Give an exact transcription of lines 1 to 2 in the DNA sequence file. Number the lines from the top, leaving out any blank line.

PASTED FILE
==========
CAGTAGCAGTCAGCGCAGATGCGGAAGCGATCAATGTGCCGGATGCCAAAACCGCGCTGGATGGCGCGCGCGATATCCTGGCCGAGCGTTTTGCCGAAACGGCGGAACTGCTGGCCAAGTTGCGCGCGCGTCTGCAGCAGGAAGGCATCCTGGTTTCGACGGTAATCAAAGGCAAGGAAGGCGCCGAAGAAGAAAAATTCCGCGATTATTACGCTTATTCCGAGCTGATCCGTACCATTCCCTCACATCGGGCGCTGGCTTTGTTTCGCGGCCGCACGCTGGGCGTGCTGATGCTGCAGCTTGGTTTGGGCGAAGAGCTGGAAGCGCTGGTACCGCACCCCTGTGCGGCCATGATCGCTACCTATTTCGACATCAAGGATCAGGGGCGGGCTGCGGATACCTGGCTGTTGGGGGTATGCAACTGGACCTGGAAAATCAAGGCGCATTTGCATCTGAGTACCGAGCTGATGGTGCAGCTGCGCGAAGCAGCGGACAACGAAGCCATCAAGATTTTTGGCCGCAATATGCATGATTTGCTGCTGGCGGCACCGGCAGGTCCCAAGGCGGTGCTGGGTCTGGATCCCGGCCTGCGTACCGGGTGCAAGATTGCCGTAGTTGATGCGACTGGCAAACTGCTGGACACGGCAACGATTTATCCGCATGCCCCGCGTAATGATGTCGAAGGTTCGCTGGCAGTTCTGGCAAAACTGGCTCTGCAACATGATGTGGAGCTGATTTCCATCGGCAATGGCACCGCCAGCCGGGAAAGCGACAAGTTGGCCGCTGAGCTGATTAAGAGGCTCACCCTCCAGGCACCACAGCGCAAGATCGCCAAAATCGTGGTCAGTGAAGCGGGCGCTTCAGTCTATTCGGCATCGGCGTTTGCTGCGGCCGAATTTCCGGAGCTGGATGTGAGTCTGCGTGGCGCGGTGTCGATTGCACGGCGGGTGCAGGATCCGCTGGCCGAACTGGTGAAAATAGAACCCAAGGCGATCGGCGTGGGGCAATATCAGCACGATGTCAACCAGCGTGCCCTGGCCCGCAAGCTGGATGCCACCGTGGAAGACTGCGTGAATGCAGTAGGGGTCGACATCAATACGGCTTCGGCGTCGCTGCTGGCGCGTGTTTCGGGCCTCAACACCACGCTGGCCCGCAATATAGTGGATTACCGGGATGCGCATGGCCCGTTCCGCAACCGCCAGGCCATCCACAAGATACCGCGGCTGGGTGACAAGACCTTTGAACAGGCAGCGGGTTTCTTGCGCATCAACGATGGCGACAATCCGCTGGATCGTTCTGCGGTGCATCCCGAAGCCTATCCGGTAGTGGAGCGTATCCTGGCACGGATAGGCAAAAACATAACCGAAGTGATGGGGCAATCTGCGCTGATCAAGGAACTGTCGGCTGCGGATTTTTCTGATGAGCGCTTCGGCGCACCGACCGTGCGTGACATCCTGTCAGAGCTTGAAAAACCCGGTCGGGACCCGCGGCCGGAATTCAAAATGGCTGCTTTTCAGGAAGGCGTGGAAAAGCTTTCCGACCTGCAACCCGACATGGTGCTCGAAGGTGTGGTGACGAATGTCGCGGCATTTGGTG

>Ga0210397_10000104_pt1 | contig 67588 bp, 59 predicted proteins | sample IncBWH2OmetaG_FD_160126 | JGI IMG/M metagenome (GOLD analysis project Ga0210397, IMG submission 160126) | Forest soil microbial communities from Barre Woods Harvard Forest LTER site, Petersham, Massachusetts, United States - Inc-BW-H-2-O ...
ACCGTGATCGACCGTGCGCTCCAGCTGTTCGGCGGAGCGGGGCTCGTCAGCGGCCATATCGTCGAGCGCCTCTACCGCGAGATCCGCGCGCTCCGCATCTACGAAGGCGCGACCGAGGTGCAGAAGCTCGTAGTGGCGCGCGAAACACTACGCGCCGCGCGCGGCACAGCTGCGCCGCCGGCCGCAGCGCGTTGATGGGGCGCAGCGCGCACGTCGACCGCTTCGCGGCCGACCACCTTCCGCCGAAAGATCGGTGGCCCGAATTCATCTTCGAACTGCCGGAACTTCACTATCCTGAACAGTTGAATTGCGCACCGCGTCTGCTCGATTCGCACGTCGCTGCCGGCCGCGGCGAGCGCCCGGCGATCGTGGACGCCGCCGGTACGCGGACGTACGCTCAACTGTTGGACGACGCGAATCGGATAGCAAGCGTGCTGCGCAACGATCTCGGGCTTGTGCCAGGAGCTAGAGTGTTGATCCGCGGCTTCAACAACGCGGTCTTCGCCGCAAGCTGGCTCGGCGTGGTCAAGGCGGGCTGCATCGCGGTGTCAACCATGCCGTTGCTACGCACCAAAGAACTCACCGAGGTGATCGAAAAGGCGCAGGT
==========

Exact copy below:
CAGTAGCAGTCAGCGCAGATGCGGAAGCGATCAATGTGCCGGATGCCAAAACCGCGCTGGATGGCGCGCGCGATATCCTGGCCGAGCGTTTTGCCGAAACGGCGGAACTGCTGGCCAAGTTGCGCGCGCGTCTGCAGCAGGAAGGCATCCTGGTTTCGACGGTAATCAAAGGCAAGGAAGGCGCCGAAGAAGAAAAATTCCGCGATTATTACGCTTATTCCGAGCTGATCCGTACCATTCCCTCACATCGGGCGCTGGCTTTGTTTCGCGGCCGCACGCTGGGCGTGCTGATGCTGCAGCTTGGTTTGGGCGAAGAGCTGGAAGCGCTGGTACCGCACCCCTGTGCGGCCATGATCGCTACCTATTTCGACATCAAGGATCAGGGGCGGGCTGCGGATACCTGGCTGTTGGGGGTATGCAACTGGACCTGGAAAATCAAGGCGCATTTGCATCTGAGTACCGAGCTGATGGTGCAGCTGCGCGAAGCAGCGGACAACGAAGCCATCAAGATTTTTGGCCGCAATATGCATGATTTGCTGCTGGCGGCACCGGCAGGTCCCAAGGCGGTGCTGGGTCTGGATCCCGGCCTGCGTACCGGGTGCAAGATTGCCGTAGTTGATGCGACTGGCAAACTGCTGGACACGGCAACGATTTATCCGCATGCCCCGCGTAATGATGTCGAAGGTTCGCTGGCAGTTCTGGCAAAACTGGCTCTGCAACATGATGTGGAGCTGATTTCCATCGGCAATGGCACCGCCAGCCGGGAAAGCGACAAGTTGGCCGCTGAGCTGATTAAGAGGCTCACCCTCCAGGCACCACAGCGCAAGATCGCCAAAATCGTGGTCAGTGAAGCGGGCGCTTCAGTCTATTCGGCATCGGCGTTTGCTGCGGCCGAATTTCCGGAGCTGGATGTGAGTCTGCGTGGCGCGGTGTCGATTGCACGGCGGGTGCAGGATCCGCTGGCCGAACTGGTGAAAATAGAACCCAAGGCGATCGGCGTGGGGCAATATCAGCACGATGTCAACCAGCGTGCCCTGGCCCGCAAGCTGGATGCCACCGTGGAAGACTGCGTGAATGCAGTAGGGGTCGACATCAATACGGCTTCGGCGTCGCTGCTGGCGCGTGTTTCGGGCCTCAACACCACGCTGGCCCGCAATATAGTGGATTACCGGGATGCGCATGGCCCGTTCCGCAACCGCCAGGCCATCCACAAGATACCGCGGCTGGGTGACAAGACCTTTGAACAGGCAGCGGGTTTCTTGCGCATCAACGATGGCGACAATCCGCTGGATCGTTCTGCGGTGCATCCCGAAGCCTATCCGGTAGTGGAGCGTATCCTGGCACGGATAGGCAAAAACATAACCGAAGTGATGGGGCAATCTGCGCTGATCAAGGAACTGTCGGCTGCGGATTTTTCTGATGAGCGCTTCGGCGCACCGACCGTGCGTGACATCCTGTCAGAGCTTGAAAAACCCGGTCGGGACCCGCGGCCGGAATTCAAAATGGCTGCTTTTCAGGAAGGCGTGGAAAAGCTTTCCGACCTGCAACCCGACATGGTGCTCGAAGGTGTGGTGACGAATGTCGCGGCATTTGGTG

>Ga0210397_10000104_pt1 | contig 67588 bp, 59 predicted proteins | sample IncBWH2OmetaG_FD_160126 | JGI IMG/M metagenome (GOLD analysis project Ga0210397, IMG submission 160126) | Forest soil microbial communities from Barre Woods Harvard Forest LTER site, Petersham, Massachusetts, United States - Inc-BW-H-2-O ...